Second concession for El Banco de Santa Eulalia
By 1882 Francisco MacManus may have withdrawn from active involvement in the bank as on 31 July 1882 his sons, Tomás and Ignacio, and son-in-law, Scott, were given permission to issue an additional 100,000 pesos in notes of one, five and ten pesos, payable in silver pesos at par (pagaderos á la vista por pesos fuertes de plata). The notes now had to be backed by mortgages over property and registered by the Administrador de Rentas, the government had the right to appoint Interventors, and the bank had to grant the government a credit facilityPeriódico Oficial, 5 August 1882. The family was at this time very affluent as this salutary tale attests.
"A Dearly Bought Lesson.
Yesterday, a young man giving his name as McManus, called on Jefferson Reynolds, president of the National bank of this city, and asked for assistance. He said that his father was proprietor of a private bank at Chihuahua. Some time ago he was given a large sum of money by his father and started with his sister for St. Louis, where she was to attend school. They reached the city about two weeks ago, and after enjoying the sights presented by Chicago’s rival, he started on his return. In an evil moment Satan whispered in his ear that he stop at Santa Fe. Satan was wrong, but McManus did not know it. He stopped at Santa Fe. He also stopped at several gambling dives. At one of these places he met a fair damsel, who induced him to go to her Palace, up a long, dark alley, and there with the tertio-millenial [the Tertio-Millenial Exposition] full in sight, she robbed him of $3,500.
The story was found to be true and the young man started on his way home yesterday afternoon, fully equipped with a first-class ticket. It is to be supposed that Mr. McManus will skip Santa Fe when he goes to St. Louis again." (Las Vegas Daily Gazette, 8 February 1883). The designs of the five and ten pesos notes (the most uncomfortable members of the series with the ten pesos covered with a motley of disparate typefacesA personal view. El Paso Daily Times, 22 April 1883 says of the $5 note "the light and shade, the drapery, the blending of the colours and tints, are done in a rare harmony. All in all, the design and the artist's, engraver's and printer's work are not excelled by any bank notes in existence") were approved in October 1882 (the reverse of the $10 was proofed in blue and in brown ) and the notes issued on 18 April 1883, thirty thousand pesos’ worth being issued in the first two daysEl Paso Daily Times, 22 April 1883. These $5 and $10 notes were hand signed.
The bank had the American Bank Note Company make up two different overprints with the legend ‘EL BANCO DE SANTA EULALIA PAGARA A LA VISTA EL VALOR DE ESTE BILLETE EN PLATA A LA PAR. 1884’ to be used for ‘overprinting all notes of this issue’. This overprint would have been applied to any 25c, 50c or $1 note issued over and above the first 100,000 pesos in accordance with this additional concession but as it is probable that the bank never had more than this amount of notes in circulation at any one time it would not have required the overprints.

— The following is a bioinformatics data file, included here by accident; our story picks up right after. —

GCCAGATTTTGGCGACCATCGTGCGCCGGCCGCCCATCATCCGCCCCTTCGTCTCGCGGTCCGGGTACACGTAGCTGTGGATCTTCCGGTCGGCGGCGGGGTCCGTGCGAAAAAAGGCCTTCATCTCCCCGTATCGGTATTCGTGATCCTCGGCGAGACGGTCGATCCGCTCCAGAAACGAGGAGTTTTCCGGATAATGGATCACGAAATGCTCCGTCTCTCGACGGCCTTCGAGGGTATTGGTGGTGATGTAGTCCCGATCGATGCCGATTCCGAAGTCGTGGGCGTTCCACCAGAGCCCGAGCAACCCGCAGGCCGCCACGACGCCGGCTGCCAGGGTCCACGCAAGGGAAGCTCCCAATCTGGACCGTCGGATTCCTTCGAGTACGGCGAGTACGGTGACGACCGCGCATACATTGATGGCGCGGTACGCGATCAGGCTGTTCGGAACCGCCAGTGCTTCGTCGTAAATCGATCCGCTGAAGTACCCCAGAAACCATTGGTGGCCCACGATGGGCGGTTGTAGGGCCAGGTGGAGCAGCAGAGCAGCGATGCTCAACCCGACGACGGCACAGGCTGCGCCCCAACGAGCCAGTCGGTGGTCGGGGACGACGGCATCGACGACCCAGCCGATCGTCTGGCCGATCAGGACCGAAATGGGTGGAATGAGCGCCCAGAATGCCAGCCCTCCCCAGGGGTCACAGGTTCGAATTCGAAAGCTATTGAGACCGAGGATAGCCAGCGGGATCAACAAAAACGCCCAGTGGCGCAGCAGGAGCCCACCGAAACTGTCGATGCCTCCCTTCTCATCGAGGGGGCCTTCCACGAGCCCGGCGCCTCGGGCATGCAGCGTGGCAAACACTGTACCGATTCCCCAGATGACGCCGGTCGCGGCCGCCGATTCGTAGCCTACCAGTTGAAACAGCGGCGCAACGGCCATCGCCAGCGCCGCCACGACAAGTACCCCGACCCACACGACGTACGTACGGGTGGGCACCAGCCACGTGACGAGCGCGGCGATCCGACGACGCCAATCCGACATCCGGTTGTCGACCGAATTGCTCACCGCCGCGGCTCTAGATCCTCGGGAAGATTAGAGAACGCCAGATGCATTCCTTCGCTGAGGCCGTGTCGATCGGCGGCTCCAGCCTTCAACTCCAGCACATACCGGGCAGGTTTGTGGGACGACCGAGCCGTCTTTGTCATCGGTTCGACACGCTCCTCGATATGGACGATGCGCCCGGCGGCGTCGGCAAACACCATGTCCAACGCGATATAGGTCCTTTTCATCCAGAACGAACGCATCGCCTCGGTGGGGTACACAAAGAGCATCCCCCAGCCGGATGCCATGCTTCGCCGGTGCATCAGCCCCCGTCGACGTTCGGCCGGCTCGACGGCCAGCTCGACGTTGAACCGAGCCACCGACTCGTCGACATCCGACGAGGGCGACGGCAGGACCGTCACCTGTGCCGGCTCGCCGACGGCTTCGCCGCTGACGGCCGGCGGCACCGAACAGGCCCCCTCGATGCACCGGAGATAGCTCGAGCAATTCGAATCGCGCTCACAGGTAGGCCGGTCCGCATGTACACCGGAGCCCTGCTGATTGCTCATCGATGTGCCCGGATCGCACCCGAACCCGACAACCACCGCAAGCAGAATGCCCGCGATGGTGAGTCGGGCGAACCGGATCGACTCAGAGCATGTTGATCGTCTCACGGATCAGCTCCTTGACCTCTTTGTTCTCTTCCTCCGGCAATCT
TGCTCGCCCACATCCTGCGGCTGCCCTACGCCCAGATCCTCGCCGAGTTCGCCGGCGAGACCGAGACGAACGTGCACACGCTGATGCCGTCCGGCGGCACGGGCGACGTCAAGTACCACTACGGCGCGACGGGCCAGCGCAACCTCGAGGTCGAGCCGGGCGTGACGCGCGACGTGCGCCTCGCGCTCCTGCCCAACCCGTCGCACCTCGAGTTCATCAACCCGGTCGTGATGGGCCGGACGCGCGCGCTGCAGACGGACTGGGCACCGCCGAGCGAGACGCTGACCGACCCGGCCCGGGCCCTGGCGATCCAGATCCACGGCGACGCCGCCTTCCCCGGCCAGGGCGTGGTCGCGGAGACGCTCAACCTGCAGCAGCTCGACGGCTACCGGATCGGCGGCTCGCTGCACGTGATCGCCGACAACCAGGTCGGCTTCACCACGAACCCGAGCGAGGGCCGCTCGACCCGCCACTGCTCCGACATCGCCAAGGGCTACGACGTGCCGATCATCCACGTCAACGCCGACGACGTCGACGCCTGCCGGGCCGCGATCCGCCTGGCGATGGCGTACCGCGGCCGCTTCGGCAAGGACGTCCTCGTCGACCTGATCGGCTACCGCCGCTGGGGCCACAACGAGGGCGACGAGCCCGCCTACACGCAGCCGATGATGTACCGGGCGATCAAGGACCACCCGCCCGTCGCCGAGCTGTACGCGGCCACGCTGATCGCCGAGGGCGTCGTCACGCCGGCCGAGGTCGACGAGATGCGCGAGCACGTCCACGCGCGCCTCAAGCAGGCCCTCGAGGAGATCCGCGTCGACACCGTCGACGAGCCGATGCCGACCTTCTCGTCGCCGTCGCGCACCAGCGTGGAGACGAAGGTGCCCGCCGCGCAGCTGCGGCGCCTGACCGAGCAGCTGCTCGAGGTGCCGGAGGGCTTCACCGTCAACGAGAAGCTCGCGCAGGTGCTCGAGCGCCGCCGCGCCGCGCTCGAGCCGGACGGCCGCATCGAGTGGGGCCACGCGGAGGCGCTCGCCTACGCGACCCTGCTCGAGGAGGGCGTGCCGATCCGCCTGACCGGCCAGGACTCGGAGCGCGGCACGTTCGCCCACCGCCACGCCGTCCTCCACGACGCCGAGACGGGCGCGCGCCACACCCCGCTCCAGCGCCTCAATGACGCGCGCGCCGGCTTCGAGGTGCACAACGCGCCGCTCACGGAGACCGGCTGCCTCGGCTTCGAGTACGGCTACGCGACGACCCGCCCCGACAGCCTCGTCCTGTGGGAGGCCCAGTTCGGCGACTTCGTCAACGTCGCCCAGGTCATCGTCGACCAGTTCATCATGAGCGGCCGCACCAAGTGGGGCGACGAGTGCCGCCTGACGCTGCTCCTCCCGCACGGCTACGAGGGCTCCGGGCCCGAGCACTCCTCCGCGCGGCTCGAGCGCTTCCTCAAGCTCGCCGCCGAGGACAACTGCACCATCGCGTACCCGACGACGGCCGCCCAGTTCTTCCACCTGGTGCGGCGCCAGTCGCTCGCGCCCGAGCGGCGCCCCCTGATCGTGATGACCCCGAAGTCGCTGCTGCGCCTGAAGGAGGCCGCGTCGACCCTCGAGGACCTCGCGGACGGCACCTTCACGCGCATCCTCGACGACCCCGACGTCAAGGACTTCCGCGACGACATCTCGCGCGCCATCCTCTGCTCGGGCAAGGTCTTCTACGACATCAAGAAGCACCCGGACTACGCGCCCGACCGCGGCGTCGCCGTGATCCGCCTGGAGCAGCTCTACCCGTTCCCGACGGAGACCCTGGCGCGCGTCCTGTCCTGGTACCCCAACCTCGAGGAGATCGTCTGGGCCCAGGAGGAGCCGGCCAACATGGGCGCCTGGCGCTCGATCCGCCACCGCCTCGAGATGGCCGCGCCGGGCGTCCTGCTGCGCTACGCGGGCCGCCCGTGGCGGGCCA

Also by 1883 the bank had established a branch in Parral under the management of Adolfo IwonskyEl Paso Daily Times, 4 May 1883.
|date of issue||from||to||total
|5c||30001||includes numbers 22 to 7489|
|10c||30001||includes numbers 519 to 4180|
In 1884 Mexican President Manuel González attempted to introduce a new nickel coinage but this was immediately rejected by the population. On 14 April there were riots in Chihuahua as shopkeepers refused to accept the coins and since there were no other acceptable low value coins in circulation the general public were unable to purchase essential goods. To deal with the crisis Interim Governor Celso González ordered 4,400 pesos in copper coins from the Secretaría de Hacienda and also granted each of the four banks in Chihuahua permission to issue fractional paper currency in one, five and ten centavos values up to the amount of 5,000 pesosInforme of Governor Celso González, 1 June 1884.
For the Banco de Santa Eulalia only the two higher values are known, payable on sight in multiples of one peso (vale a la vista al portador en cantidades de un peso en billetes de la primera emisión de este Banco) and it is possible that the one centavo note was never produced.
On 23 March 1886 the Secretario de Hacienda, Manuel Dublán, signed an agreement[text needed] with Carlos Pacheco, representing the banks of Chihuahua, José del Collado, a director of the Banco Nacional de México, and Ramón Uzandizaga, manager of the Chihuahua branch. In it they recognized that the Chihuahuan banks had been established by concessions from the state Congress, at a time when federal control was unclear, and so the Secretaría de Hacienda confirmed the Banco de Santa Eulalia’s concession for a further 25 years, and that it could issue up to $100,000 in notes of various denominations payable in copper at par or in silver at a 8% discount ot at par in hard currency (pagaderos en cobre a la par o en plata con 8% de descuento o pagaderos a la par en pesos fuertes)AHBANAMEX, Actas del Consejo de Administración, 23 March 1886, folios 246-250.